Out here there is no clock in the corner of the screen hurrying along the minutes, so I linger, then sit down to work a little later than I planned. I take indoors with me a sense of calm that permeates my day.


What are your morning routines? Do they make you happy?


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The spaces in between

The train to Manchester was busy.

Next to me, leaning against the window and not making eye contact, a young man with a backpack. He kept his backpack on all the way, and his coat. He hunched uncomfortably on the seat, moving constantly; cracking his knuckles, jiggling his legs, sighing, yawning.

The train took its time, and I distracted myself with my phone. Both of us would rather be anywhere but here, squashed into a train with strangers.

The kind of train journey that doesn’t have space, physically or mentally.

This one does. This train, from Manchester to Norwich, is blissfully empty. Hours of countryside pass by; tunnels, rivers, mountains, woods. I barricade myself into my seat, coat on the chair next to me, bag in front, daring anyone to sit next to me. My own little cocoon.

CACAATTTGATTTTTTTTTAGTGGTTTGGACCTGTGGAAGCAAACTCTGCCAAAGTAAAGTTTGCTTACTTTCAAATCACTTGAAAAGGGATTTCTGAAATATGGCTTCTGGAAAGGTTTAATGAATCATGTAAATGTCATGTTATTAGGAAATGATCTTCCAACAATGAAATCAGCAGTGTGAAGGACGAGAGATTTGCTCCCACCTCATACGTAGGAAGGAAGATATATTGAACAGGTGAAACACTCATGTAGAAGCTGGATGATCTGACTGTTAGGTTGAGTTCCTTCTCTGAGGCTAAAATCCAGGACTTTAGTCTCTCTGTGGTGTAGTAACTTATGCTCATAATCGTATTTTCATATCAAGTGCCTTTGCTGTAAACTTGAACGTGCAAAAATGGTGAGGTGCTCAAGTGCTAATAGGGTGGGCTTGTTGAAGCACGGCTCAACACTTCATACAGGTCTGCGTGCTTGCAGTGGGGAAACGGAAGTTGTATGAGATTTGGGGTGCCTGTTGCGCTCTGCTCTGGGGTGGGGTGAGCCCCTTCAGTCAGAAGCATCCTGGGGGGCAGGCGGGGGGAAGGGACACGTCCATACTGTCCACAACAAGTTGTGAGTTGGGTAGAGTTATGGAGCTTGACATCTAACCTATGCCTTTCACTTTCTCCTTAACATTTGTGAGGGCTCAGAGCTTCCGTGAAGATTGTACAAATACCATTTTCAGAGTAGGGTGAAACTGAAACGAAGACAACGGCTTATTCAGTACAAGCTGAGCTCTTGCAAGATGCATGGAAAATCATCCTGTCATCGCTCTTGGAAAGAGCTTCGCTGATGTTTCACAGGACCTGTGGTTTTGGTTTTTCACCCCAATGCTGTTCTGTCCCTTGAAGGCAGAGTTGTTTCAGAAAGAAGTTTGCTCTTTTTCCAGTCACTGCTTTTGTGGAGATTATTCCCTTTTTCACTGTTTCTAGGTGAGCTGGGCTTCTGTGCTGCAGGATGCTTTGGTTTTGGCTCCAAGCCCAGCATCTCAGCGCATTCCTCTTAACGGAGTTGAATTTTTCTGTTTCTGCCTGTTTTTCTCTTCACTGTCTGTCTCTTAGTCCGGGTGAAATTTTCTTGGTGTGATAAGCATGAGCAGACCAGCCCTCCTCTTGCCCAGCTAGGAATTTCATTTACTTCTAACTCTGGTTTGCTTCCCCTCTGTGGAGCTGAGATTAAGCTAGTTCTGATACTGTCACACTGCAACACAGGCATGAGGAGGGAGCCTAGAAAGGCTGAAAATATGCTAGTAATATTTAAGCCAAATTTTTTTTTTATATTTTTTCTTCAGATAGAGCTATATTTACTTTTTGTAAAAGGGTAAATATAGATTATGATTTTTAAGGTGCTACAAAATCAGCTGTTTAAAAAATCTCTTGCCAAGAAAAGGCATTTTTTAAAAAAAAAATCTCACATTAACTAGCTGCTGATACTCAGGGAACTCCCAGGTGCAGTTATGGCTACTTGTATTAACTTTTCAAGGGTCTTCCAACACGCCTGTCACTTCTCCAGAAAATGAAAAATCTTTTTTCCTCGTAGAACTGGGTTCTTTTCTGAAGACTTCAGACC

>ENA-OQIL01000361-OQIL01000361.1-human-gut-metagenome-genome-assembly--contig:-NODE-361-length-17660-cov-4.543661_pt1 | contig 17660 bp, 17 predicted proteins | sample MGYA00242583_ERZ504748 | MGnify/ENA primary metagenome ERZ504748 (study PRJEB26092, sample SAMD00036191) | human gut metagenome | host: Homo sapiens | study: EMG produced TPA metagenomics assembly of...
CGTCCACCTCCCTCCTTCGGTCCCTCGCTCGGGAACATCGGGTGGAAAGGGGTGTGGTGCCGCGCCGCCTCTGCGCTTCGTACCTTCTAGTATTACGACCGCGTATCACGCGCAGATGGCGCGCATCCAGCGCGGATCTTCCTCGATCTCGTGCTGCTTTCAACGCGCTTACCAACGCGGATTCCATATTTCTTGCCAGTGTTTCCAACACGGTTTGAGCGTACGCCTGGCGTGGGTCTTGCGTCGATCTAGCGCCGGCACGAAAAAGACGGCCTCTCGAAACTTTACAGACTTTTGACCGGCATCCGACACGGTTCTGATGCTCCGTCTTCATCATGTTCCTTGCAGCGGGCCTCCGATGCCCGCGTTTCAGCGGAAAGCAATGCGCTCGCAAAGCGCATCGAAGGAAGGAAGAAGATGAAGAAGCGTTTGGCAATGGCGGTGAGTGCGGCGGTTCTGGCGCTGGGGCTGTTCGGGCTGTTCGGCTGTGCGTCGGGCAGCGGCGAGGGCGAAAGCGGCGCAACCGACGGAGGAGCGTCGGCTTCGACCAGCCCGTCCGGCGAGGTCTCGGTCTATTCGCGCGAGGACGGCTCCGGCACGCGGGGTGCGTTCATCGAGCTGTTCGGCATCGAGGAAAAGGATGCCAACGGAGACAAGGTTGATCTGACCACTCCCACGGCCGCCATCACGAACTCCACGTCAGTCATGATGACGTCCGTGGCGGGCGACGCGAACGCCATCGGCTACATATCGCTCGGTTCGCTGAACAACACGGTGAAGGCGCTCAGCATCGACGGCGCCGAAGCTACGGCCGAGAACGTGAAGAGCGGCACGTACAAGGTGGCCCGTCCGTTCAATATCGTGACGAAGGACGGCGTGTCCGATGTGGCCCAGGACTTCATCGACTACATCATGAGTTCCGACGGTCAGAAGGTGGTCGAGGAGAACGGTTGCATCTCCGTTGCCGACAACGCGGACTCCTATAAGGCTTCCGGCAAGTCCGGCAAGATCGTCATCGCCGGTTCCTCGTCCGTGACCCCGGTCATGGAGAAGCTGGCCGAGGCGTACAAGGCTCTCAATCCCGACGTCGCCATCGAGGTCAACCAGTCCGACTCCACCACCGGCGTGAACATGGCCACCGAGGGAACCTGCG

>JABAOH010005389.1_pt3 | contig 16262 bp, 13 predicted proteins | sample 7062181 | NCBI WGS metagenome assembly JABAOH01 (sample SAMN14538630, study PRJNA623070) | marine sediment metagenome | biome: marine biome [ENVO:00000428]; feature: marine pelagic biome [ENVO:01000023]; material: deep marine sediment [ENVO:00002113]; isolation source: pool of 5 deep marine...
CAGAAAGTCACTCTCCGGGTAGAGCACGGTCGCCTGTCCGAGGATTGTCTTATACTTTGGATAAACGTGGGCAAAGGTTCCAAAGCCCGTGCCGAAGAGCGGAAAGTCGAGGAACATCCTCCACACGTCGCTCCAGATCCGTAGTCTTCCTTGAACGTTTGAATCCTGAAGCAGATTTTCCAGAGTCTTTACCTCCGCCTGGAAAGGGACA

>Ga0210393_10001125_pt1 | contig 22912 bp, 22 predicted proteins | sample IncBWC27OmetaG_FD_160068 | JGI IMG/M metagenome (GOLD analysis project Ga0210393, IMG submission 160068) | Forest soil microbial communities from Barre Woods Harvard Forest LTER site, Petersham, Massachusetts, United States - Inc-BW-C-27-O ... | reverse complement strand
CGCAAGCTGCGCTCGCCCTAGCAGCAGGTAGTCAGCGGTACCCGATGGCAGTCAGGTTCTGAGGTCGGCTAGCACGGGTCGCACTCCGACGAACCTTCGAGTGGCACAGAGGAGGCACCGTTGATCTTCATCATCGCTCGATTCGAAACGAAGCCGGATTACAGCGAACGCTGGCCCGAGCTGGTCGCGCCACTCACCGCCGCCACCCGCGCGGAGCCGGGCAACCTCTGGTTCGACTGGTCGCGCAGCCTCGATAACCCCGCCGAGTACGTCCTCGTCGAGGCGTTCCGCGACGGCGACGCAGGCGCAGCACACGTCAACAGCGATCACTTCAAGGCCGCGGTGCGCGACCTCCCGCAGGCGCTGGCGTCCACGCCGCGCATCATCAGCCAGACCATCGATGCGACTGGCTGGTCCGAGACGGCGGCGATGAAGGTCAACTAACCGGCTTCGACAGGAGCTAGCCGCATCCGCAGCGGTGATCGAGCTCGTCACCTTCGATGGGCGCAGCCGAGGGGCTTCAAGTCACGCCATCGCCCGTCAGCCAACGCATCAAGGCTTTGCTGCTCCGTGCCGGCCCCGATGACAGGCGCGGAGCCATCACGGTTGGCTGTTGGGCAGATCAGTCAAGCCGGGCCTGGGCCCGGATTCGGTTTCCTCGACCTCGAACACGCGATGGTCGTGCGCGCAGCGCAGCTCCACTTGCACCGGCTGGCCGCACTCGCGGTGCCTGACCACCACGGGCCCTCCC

Then the journey works it’s magic.

The rocking of the train, eyes relaxing over the long views, grey skies giving way to silver, then blue, then back to grey.

The train sings nothing to do, nothing to do, nothing to do.

Space

To think

To relax

To breathe

To dream.

Ideas appear, then drop behind. Contentment spreads.

Ideas reappear, then blossom. The future appears more fluid, more malleable.

And all I have to do is sit here and be transported.

How rare it is to find this space, the space between. Between departing and arriving, between dreaming and becoming, between beginning and end.

The space where possibilies expand with the horizon, where new futures can be envisioned and old bonds can drop away.

My most audacious goals seem possible

And yet isn’t all life lived in this space, really?

How good we are at distracting ourselves from it, filling our lives up with busyness.